Harriet E. Wilson Biography
In 1859, Harriet E. Wilson, an African American woman from Milford, New Hampshire, published a novel with the stated hope of earning sufficient money simply to survive. Instead, her novel, Our Nig; or Sketches From the Life of A Free Black, became a powerful and controversial narrative that continues to touch and unsettle readers around the world.
Long thought to be the work of a white author, Wilson's novel sunk into obscurity until 1983 when Henry Louis Gates republished the novel with his discoveries that the author was African American and that the story was largely autobiographical. Gate's discovery turned the literary world on its end, as up to that point it had been widely accepted that the first African American published novelist had been Frances Ellen Watkins Harper with Iola Leroy, or, Shadows Uplifted (1892).
Much of what is known about the life of Harriet Wilson has been derived from Wilson's novel, and the scholarly research work of Wilson scholars Dr. Henry Louis Gates, Jr., Dr. Barbara White, Dr. R. J. Ellis, Dr. Gabrielle Foreman, Reginald Pitts and Kathy Flynn, the following information is known or can be surmised:
1825 (March 15). Harriet E. “Hattie” Adams (“Alfrado” or “Frado”) born in Milford, New Hampshire, probably on the farm and cooperage of Timothy Blanchard (“Pete Greene”), of Joshua Green (“Jim”), an African American “hooper of barrels,” and Margaret Adams, or Smith (“Mag Smith”), a white washerwoman, according to Our Nig.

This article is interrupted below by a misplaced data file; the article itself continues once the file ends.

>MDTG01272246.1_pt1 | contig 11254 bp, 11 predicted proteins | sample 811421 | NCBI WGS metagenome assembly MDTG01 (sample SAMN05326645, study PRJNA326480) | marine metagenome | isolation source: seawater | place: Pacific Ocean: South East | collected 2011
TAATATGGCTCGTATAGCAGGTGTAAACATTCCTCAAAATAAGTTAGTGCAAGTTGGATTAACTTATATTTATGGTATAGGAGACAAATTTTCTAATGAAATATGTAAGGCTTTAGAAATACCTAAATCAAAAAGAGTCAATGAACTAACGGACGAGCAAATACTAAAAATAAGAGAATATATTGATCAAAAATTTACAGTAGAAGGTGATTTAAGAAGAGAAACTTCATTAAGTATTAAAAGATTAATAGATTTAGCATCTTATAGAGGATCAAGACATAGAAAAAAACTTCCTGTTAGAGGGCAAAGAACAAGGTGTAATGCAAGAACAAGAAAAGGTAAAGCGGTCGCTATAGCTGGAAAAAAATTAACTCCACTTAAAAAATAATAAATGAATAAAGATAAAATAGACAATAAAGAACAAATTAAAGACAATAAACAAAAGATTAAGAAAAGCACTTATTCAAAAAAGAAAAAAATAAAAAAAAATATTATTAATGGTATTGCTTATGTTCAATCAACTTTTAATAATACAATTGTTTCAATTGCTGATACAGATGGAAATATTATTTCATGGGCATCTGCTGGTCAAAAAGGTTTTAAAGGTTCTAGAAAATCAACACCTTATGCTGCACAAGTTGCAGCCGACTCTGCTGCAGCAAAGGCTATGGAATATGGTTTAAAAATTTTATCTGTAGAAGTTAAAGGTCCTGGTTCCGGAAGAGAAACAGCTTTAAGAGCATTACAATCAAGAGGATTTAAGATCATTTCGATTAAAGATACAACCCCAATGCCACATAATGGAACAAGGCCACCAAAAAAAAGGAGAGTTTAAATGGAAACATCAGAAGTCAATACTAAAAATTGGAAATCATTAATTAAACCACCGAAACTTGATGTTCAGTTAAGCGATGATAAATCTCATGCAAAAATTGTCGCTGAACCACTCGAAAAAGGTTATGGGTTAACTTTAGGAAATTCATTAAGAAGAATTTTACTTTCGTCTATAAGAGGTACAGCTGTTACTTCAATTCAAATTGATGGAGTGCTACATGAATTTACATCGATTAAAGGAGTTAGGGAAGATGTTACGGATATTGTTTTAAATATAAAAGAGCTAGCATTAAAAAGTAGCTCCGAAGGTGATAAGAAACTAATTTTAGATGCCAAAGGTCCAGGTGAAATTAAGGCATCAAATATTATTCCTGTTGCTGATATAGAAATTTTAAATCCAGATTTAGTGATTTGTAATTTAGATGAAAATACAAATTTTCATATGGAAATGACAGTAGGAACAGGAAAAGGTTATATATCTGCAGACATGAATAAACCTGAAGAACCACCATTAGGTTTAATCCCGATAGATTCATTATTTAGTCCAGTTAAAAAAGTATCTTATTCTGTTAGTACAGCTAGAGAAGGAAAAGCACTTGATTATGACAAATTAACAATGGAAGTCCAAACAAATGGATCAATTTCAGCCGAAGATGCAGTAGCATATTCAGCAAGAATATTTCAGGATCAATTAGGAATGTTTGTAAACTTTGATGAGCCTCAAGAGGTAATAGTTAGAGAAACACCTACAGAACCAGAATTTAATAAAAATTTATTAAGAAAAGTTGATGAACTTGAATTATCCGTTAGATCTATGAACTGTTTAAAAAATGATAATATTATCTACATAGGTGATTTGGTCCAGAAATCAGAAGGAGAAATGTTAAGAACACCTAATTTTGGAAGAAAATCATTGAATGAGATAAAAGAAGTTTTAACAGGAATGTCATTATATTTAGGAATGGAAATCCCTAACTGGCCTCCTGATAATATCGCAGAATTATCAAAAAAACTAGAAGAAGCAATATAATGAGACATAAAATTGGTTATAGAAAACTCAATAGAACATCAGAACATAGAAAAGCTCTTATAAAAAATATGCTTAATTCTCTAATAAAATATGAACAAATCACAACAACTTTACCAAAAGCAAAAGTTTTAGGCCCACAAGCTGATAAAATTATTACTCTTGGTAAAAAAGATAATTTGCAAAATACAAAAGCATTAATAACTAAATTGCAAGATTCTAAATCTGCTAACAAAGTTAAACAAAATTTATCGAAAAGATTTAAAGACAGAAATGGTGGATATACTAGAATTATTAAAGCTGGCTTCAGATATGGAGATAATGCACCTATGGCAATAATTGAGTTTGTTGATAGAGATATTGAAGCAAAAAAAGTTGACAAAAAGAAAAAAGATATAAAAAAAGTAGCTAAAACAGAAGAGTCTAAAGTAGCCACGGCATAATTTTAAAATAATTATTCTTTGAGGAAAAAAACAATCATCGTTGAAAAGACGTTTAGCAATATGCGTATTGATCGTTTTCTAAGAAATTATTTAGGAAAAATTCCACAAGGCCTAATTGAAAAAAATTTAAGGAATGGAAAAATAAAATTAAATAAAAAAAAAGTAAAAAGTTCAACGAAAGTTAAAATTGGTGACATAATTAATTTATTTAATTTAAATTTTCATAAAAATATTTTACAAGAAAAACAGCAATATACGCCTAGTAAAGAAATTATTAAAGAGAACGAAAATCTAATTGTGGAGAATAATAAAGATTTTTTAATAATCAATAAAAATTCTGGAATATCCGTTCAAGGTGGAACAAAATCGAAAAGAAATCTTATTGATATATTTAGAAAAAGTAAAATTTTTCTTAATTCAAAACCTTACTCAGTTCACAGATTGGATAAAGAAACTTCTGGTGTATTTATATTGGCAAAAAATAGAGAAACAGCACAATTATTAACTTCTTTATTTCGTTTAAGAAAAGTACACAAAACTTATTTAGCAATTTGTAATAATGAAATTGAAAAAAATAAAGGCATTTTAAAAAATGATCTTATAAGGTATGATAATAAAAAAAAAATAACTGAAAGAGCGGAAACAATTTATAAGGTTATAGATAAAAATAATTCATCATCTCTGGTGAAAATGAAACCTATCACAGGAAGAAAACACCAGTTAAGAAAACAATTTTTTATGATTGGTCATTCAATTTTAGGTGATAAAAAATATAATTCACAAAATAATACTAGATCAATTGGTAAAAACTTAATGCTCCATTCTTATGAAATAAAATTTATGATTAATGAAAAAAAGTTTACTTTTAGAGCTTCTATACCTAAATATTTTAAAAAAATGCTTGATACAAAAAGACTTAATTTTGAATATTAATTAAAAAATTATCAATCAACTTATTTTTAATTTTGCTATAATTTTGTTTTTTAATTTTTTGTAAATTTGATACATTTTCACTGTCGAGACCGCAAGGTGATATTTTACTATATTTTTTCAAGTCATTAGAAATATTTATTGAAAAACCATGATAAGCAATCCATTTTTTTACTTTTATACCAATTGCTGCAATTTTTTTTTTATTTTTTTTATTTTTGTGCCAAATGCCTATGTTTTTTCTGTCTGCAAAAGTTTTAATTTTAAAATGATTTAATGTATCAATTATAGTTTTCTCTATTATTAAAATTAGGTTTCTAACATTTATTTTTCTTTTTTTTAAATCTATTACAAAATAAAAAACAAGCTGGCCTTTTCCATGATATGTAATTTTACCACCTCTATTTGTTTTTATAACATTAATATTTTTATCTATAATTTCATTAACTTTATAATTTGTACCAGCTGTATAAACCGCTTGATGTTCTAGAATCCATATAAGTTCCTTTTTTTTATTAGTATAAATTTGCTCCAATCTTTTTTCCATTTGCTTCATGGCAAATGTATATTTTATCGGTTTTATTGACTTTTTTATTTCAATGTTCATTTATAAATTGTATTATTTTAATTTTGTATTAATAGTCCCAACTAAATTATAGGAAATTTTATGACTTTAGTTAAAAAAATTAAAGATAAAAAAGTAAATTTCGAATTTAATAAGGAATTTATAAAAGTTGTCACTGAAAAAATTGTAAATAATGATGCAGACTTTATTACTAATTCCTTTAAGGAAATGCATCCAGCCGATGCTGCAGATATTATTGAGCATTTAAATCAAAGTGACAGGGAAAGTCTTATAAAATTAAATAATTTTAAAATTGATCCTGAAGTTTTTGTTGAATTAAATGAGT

c. 1828. According to Our Nig, “Jim,” Wilson’s father, Joshua Green, dies.
1830-31. Abandoned by mother Mag (Margaret Adams or Smith) at the Hayward home (“the Bellmonts”) in Milford; serves as an indentured servant.
1830 March. “Margaret Ann Smith,” twenty-seven, from Portsmouth, New Hampshire, dies in Boston, after a violent and intoxicated quarrel with her black lover. The local Amherst/Milford paper carries a full announcement.
1832-34. Attends school (mostly likely at District School Number 3) for three months a year for three years. The Hayward Farm was located in that district according to the 1854 map of Milford by C.E. Potter.
1843 (January 4-5). Massive abolitionist rally including Parker Pillsbury, Stephen S. Foster, Nathaniel P. Rogers, The Hutchinson Family Singers, and the fugitives George Latimer and George Johnson, occurs in Milford.
1843 or 1846. Leaves the Haywards and goes to work as a servant for other families.